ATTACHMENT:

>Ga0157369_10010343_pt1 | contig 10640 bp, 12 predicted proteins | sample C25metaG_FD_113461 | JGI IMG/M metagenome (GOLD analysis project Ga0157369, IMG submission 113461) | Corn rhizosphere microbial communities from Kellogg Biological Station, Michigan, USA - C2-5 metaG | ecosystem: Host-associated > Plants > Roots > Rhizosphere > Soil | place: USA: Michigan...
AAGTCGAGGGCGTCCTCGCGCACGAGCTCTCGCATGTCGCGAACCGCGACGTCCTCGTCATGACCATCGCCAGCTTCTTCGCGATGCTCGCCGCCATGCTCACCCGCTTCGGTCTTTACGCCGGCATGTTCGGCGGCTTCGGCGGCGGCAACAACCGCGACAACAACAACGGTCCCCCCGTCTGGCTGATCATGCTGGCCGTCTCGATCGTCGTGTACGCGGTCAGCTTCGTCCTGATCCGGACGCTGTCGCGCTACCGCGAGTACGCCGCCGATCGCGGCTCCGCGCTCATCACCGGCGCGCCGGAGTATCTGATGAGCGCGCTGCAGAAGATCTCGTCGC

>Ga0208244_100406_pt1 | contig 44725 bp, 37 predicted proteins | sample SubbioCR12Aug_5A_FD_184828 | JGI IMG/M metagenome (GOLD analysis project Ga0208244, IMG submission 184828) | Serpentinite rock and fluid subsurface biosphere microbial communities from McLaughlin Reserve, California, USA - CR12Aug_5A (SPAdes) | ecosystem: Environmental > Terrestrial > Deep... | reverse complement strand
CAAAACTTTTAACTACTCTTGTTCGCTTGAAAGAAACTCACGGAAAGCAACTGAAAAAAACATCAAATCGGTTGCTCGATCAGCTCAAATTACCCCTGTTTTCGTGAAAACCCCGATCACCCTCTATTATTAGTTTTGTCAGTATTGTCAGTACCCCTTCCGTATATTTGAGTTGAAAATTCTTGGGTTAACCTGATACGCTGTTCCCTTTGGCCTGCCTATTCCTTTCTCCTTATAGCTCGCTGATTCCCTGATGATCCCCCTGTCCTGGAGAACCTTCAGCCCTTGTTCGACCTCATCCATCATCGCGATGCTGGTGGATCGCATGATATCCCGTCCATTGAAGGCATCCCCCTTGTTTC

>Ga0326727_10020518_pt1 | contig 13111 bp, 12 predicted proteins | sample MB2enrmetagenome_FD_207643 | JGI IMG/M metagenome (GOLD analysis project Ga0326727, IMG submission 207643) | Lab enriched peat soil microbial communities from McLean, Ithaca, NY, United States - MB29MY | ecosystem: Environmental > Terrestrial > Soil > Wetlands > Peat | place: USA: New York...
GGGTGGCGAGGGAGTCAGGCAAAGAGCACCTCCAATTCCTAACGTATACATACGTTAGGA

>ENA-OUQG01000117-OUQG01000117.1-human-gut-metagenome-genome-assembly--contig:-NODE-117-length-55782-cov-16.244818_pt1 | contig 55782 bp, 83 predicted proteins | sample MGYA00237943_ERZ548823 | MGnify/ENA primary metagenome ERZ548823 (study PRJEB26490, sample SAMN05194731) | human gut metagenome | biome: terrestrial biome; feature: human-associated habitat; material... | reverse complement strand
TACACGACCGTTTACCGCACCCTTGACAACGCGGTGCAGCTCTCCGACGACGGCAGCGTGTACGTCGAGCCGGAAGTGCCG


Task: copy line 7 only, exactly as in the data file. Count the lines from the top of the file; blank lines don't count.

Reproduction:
>ENA-OUQG01000117-OUQG01000117.1-human-gut-metagenome-genome-assembly--contig:-NODE-117-length-55782-cov-16.244818_pt1 | contig 55782 bp, 83 predicted proteins | sample MGYA00237943_ERZ548823 | MGnify/ENA primary metagenome ERZ548823 (study PRJEB26490, sample SAMN05194731) | human gut metagenome | biome: terrestrial biome; feature: human-associated habitat; material... | reverse complement strand